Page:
Now, he had but to take her hand, so he did.
She didn’t wake, but stirred, undulating under the covers, a soft little moan on her sweet lips. She instinctively pulled her hand back, and he let it go.
The deed was done. The pinprick of his fingernail had drawn her blood in through the flesh pads of his fingers. He smeared her blood across them, felt the warmth of it, saw the soul-glow inside of it.
He licked his index finger and almost swooned at the taste. It was tempting to take more than he needed with this one. Her blood was as sweet as her personality, but he refrained.
There was something else in her blood,, something he didn’t expect.
There would be others to draw from soon, and he would have his fill, but this one was special.
He’d met her years ago as a child, and there was something in her eyes that recognized him for what he was, yet she’d shown no fear.
She was enchanting, until she told him something that piqued his curiosity.
“I’m going to kill you one day.”
A pinprick of rage briefly altered his features into the demonic, but it was only a flash.
She was the only one who saw it, and she grinned.
He saw the red glimmer of the seed in her eyes as she looked at him, and vowed he’d come back for her.
This was that time; he was calling her to him, and would mark her as his.
If she could still kill him after that, it would be no small feat; her power would be great indeed.
Greater than his.
And that, he could not allow.
© Alfred W. Smith Jr. 2015
The day came, bright and clear, though snow remained in the mountain passes.
Arlun had to admit that he was nervous, but he dared not let it show. His parents and siblings were counting on him, and he needed to concentrate. He still wasn’t quite sure how it all happened, but it had, and he was to be wed by the end of the month.
The travel would take a week, the preparations the remaining two; his family would be sent for and conveyed with the utmost care and reverence due their new station.
He shook his head. It had all come about so suddenly….
The soldiers had pushed the crowds to the sides with the weapons and the large flanks of angry stallions. As the people scrambled aside to avoid the royal procession, a dog, feral, rabid, and scrounging in the alleys had somehow found its way to the merchants’ district.
In the air, it caught the high scent of fresh meat, and foam pattered in droplets from its mouth as it ran, snarling with anticipation and starvation. It burst out of the alley and snapped at the legs of the people standing aside, who began to jump and scream at the new threat that came suddenly behind them.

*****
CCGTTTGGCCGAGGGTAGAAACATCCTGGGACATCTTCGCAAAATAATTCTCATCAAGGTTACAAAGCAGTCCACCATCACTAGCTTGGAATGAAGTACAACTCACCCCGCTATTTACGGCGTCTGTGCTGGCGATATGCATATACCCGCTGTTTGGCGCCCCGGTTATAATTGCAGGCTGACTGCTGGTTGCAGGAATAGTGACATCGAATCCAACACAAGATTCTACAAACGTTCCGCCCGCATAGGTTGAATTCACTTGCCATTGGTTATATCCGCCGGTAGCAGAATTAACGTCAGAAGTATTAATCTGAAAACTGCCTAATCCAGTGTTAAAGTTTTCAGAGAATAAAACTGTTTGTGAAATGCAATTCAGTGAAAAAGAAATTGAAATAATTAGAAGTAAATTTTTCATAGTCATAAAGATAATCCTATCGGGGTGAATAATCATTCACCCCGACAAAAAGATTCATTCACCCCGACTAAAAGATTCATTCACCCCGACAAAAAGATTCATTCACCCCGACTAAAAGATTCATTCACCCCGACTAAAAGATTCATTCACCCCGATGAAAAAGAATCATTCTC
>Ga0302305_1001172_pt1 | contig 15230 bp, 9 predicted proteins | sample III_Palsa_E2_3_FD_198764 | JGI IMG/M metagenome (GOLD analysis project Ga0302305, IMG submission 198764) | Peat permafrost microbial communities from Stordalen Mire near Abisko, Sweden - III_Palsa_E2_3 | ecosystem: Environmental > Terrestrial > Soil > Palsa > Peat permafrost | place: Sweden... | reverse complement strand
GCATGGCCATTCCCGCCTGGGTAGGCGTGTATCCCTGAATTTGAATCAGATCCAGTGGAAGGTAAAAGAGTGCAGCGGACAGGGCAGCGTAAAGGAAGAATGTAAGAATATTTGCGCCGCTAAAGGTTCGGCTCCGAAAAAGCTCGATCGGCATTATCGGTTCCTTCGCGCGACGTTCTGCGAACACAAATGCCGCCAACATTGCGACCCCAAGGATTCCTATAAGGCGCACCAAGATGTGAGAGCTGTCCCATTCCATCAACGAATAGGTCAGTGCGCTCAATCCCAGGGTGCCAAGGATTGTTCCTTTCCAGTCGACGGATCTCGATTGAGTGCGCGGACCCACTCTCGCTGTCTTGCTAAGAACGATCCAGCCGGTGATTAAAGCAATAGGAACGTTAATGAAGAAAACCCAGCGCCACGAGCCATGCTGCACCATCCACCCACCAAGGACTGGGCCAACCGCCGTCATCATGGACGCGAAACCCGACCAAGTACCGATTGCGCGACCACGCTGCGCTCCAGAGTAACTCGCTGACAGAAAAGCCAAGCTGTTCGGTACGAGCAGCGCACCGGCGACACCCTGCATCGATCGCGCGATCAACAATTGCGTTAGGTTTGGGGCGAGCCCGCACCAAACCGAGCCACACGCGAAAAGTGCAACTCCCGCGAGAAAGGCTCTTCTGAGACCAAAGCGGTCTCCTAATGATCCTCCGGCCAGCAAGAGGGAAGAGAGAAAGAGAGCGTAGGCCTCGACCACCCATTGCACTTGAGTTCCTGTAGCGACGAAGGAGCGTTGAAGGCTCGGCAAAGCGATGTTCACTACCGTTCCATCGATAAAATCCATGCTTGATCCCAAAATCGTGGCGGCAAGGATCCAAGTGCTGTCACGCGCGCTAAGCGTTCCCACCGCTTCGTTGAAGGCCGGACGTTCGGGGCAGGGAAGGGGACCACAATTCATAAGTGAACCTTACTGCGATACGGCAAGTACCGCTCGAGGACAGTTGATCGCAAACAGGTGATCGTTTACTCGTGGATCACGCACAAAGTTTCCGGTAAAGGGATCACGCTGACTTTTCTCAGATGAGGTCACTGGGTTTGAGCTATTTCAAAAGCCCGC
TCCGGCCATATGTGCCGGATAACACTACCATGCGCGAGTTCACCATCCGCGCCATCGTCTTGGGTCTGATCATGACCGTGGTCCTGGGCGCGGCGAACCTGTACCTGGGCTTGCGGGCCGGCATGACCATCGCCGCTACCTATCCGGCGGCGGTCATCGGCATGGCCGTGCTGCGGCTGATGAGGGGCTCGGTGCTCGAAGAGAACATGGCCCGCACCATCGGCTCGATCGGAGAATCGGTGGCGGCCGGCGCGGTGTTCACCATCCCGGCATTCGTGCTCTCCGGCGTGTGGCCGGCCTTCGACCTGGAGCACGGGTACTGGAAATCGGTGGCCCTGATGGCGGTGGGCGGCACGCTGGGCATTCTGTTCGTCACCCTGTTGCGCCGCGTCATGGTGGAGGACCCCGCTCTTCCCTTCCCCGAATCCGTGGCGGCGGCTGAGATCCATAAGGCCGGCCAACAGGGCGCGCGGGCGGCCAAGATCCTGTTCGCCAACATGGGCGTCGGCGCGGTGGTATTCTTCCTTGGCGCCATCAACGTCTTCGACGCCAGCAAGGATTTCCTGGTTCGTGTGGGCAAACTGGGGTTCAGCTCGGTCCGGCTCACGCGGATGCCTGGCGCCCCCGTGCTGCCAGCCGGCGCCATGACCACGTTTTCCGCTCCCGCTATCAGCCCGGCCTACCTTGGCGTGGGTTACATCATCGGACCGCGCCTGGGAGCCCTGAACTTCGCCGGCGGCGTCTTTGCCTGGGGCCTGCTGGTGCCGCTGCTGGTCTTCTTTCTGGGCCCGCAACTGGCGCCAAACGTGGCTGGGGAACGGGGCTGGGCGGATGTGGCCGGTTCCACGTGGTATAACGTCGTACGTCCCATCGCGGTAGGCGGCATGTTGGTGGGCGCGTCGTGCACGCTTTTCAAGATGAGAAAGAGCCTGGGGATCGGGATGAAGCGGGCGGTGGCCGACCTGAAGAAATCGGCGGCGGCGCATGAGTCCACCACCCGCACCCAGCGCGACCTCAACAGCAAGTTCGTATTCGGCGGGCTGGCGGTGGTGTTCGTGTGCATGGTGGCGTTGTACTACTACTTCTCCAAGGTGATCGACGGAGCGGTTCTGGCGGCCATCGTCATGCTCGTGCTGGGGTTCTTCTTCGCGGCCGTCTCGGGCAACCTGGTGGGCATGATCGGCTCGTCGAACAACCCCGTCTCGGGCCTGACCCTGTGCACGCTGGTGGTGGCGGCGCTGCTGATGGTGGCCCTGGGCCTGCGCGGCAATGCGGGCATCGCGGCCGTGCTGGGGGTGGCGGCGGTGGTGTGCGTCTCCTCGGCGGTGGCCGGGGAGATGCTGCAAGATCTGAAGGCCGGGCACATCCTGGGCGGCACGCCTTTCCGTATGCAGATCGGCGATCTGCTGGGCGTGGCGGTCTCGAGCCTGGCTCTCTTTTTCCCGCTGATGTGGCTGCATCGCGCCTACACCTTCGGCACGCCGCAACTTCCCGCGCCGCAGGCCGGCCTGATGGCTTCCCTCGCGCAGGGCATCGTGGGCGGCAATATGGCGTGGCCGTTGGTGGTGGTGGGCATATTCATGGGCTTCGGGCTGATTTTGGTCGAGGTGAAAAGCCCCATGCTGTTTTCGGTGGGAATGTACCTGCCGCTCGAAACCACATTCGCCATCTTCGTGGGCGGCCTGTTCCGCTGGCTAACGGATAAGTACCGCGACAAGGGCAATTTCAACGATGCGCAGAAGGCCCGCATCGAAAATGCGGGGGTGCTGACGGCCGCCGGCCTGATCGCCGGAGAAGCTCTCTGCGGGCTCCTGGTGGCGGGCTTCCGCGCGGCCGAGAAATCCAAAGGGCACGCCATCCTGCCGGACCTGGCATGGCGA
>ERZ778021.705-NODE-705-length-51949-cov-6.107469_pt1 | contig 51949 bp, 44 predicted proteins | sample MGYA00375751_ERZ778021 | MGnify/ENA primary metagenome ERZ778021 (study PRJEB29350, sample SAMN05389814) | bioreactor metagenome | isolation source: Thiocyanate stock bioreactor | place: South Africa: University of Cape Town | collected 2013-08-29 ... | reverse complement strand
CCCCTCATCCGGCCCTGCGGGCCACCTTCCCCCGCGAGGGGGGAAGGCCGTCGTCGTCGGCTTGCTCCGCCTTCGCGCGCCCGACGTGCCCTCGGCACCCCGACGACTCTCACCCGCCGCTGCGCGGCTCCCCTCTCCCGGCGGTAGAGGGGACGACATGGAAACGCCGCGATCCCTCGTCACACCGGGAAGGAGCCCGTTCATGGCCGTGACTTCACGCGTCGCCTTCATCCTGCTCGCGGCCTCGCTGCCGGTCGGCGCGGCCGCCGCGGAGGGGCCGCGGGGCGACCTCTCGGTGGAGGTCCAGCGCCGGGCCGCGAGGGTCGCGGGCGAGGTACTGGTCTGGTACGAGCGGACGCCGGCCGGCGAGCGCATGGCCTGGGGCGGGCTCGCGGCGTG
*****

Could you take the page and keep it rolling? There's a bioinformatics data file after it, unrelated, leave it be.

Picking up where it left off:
Unheeding of the forest of human legs that sought to entangle it, it broke through just as one of the smaller horses, a pearl colored mare, was passing by; leaping onto a haunch, the dog savaged the flesh, a spout of red staining the white haired beast with calico spatters of blood before the animal reared and wheeled, screaming at the sudden flash of pain, tossing its rider, a slender girl, from its back to sprawl in an undignified heap on the cobblestone street.
Arlun reacted without thought, and rushed forward to pull the young girl to her feet and take her out of harm’s way as her guard’s dealt with the more immediate threat of the dog.
Her personal guard, however, had seen Arlun, and gave pursuit, now thinking this was a kidnapping ploy. She ran hard into him and sent him sprawling; in a flash she’d straddled him and punched him in the gut twice as his face reddened and his breath fled. With him immobilized for the moment, she got up and let him roll around on the ground to catch his breath, and turned to the girl.
“Are you well, Nahaia?”
“I am, Zarai, thanks to this young man.”
“He was not taking you?”
“Only out of the path of the horses. You did well; you did not know.”
“Help him up.”
Zarai went over, brought Arlun to his feet, still looking him over suspiciously.
By now a crowd had gathered about them, and some of the guards bustled through.
The mangled dog corpse was burning in the middle of the street, and the procession stopped.
“In a moment, Najiu; I have not properly thanked this young merchant boy for saving my life.”
The guard stepped back, and Nahaia went over to Arlun, took off one of her gold armbands, a single ruby in its center, and gave it to him.
“Your Highness,” Arlun said, stunned at the gift, his parents and siblings looking wide eyed over his shoulder. He was going to say he couldn’t take it, but realized that would be an insult, so he knelt, and looked at the ground, as did his family.
“You do me too much honor.”
“Perhaps,” Nahaia said, with a mischievous grin, “but consider it an invite to the palace; my father will want to show his gratitude, as do I. This is neither the time nor place. Tell me your name.”